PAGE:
At this level, the top CRM priorities will typically be customization, reliable hosting and vendor viability. For customization, you'll want a CRM which offers a large base of modules and boasts a sizable online marketplace for growing out your system. For hosting, you'll have to choose whether you want to store your data in the cloud, with a partner, or on-premise, and then select your CRM according to that. Finally, you'll want conduct research into each potential vendor so that you can ensure that your CRM will be backed by a reliable user and support base for years to come.
The following grid shows a selection of three top CRM solutions for large nonprofits, as well as the unique methods they use to fulfill the most pressing needs.
When looking to fill the CRM needs of a small or medium-sized nonprofit, you'll have to ask a few different questions than the ones posed above. In this scenario, integration will probably be a top priority for your organization. Since these smaller CRMs will be overall more lightweight than the ones we've covered above, you may want to make sure they work with programs you already use in the workplace, like Google Apps or Microsoft Outlook.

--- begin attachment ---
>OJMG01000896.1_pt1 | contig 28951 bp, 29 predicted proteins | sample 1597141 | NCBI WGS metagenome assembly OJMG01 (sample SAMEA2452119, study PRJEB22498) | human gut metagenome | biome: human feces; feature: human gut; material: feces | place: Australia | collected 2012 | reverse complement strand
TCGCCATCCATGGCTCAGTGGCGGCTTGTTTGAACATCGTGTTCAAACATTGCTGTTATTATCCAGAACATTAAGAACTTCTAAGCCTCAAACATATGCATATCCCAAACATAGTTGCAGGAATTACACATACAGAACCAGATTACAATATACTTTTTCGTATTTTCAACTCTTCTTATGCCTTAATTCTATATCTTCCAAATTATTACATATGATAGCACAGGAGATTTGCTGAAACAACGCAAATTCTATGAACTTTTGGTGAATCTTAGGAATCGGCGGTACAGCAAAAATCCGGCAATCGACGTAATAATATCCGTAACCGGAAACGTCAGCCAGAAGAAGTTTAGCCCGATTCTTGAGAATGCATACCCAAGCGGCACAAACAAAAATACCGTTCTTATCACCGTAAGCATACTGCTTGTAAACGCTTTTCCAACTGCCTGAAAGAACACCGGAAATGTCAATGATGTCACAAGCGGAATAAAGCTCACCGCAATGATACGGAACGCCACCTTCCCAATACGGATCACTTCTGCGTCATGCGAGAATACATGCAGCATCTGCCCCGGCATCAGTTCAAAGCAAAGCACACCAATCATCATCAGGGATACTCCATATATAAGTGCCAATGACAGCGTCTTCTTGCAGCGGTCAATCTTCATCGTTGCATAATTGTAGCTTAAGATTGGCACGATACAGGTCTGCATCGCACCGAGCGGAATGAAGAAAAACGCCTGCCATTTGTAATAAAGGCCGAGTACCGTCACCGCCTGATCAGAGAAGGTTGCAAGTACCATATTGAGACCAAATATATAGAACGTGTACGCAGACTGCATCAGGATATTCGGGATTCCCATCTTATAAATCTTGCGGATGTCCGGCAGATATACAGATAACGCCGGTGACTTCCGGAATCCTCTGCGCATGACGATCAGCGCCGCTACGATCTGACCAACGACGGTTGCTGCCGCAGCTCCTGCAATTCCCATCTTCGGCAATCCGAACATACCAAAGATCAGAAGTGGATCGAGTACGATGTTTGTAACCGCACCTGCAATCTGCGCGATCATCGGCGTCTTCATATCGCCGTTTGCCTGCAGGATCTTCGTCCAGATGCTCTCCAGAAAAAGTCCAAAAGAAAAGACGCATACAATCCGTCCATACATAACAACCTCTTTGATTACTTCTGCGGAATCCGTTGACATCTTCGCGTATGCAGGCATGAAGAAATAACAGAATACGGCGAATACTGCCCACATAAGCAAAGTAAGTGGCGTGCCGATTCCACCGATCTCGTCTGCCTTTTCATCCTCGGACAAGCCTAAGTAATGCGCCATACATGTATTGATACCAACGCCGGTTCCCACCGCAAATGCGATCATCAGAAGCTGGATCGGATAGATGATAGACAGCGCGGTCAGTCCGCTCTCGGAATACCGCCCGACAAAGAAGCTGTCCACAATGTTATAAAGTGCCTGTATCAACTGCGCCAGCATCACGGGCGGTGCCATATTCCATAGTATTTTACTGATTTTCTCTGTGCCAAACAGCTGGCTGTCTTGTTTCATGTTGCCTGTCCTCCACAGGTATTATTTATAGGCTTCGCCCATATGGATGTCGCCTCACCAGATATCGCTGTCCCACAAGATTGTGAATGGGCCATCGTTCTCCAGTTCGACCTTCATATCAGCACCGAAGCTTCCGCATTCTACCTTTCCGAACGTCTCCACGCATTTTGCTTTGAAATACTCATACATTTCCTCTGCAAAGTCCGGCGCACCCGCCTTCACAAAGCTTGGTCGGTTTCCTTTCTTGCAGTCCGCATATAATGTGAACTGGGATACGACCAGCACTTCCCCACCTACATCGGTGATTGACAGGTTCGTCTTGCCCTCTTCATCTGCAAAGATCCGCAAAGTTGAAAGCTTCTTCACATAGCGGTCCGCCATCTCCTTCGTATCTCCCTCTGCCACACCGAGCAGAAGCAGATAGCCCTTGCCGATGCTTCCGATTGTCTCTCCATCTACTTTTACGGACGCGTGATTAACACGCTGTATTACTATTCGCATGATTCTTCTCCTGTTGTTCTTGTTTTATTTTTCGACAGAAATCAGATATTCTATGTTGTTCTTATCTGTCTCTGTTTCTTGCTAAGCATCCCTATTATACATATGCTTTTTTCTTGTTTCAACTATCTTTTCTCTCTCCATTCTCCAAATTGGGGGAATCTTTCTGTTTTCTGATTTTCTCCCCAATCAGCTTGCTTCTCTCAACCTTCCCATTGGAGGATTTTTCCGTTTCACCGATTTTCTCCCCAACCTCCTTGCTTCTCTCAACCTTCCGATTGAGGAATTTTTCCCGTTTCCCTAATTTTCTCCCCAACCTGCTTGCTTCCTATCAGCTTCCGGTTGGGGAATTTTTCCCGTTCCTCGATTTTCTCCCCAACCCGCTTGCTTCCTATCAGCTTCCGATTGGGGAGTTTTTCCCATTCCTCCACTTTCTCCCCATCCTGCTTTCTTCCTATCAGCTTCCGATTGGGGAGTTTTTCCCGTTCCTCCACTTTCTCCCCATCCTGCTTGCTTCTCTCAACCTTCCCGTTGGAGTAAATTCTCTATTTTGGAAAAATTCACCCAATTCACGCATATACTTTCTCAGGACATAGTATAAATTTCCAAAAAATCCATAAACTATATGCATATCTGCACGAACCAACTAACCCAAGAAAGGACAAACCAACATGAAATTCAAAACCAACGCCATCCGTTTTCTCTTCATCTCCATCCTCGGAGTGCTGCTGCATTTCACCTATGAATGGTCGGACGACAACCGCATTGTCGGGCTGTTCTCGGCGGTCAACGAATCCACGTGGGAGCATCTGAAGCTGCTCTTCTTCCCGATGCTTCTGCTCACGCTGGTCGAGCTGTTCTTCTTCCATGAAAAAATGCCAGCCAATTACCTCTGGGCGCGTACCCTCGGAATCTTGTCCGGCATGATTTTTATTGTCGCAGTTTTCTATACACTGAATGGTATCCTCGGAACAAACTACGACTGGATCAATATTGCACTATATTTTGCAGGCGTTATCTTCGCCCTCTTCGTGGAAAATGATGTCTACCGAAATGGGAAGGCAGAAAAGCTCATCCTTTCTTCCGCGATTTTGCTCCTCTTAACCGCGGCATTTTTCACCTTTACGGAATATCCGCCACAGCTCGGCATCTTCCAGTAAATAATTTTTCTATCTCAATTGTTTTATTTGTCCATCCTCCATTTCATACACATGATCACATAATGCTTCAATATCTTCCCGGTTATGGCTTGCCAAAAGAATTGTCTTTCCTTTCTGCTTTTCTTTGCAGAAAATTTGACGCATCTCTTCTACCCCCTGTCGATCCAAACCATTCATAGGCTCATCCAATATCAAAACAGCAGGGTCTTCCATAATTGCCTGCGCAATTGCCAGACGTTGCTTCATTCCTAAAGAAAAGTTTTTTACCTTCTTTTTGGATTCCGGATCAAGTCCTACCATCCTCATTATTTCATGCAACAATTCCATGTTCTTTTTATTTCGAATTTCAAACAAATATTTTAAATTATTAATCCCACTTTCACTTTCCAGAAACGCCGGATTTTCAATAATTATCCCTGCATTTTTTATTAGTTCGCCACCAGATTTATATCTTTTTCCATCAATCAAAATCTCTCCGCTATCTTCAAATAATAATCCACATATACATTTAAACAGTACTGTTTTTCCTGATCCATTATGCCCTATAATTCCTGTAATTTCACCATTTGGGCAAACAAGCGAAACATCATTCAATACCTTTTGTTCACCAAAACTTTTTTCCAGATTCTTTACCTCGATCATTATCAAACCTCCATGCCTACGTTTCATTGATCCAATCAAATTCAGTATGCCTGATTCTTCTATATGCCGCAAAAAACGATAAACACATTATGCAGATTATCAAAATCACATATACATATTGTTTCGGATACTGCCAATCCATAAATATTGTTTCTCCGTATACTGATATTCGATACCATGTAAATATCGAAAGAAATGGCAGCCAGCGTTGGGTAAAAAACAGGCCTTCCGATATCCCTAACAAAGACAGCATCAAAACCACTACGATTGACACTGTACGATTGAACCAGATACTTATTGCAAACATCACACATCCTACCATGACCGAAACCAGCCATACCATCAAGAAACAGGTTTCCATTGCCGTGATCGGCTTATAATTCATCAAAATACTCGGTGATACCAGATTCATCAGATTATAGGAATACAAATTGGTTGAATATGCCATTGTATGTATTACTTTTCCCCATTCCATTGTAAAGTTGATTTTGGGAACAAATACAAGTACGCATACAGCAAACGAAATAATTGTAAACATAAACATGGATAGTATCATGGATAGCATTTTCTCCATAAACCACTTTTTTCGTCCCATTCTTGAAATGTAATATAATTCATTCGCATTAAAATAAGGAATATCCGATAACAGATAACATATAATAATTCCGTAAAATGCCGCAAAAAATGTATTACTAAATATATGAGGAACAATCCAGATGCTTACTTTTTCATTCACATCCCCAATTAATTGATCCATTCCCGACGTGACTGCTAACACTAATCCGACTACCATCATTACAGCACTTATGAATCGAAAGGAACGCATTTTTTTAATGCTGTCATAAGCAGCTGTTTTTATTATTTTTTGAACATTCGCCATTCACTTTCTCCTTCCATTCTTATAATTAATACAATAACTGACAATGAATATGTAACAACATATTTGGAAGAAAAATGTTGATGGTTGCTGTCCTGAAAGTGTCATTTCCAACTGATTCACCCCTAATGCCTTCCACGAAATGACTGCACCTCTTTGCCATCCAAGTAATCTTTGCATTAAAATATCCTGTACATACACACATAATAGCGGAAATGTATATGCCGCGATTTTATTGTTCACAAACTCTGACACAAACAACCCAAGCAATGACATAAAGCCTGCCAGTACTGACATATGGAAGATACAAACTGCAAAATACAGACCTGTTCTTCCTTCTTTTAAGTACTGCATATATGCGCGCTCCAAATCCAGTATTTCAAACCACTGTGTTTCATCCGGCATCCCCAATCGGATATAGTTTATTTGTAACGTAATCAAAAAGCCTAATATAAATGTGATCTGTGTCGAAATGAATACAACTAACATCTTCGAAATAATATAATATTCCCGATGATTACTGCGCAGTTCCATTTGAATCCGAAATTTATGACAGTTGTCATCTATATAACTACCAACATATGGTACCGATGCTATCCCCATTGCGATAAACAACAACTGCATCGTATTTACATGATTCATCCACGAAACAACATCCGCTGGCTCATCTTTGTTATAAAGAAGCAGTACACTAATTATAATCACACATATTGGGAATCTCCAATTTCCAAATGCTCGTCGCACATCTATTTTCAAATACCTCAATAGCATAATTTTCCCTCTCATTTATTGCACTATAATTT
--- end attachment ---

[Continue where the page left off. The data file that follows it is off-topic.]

Since the most important features to be gained from these smaller CRMs are ease of use and deployment, make sure you're not sacrificing too much in terms of functionality. While these systems may take less to implement than larger CRM systems, they're typically not as flexible.
A social business involves much more than employees with Facebook accounts or a company branded Twitter account. In fact almost every aspect of business operations have the potential to infuse social.
Surprisingly or not, social media networks that were once thought of as a next-generation time waster, are now being implemented within enterprises for productivity purposes. Customer service is even being conducted via Twitter. And email has been augmented with the rise of custom enterprise social networks (ESNs).
For businesses of all sizes, there are numerous ways to incorporate social media driven technologies for employees. Below, you'll find an overview of the most effective ways a company can incorporate social to outpace competitors and establish loyal relationships with customers.
From one man eCommerce operations advertising on Facebook, to global corporations sponsoring special offers in Tweets, social media has become a legitimate tool for brands selling online.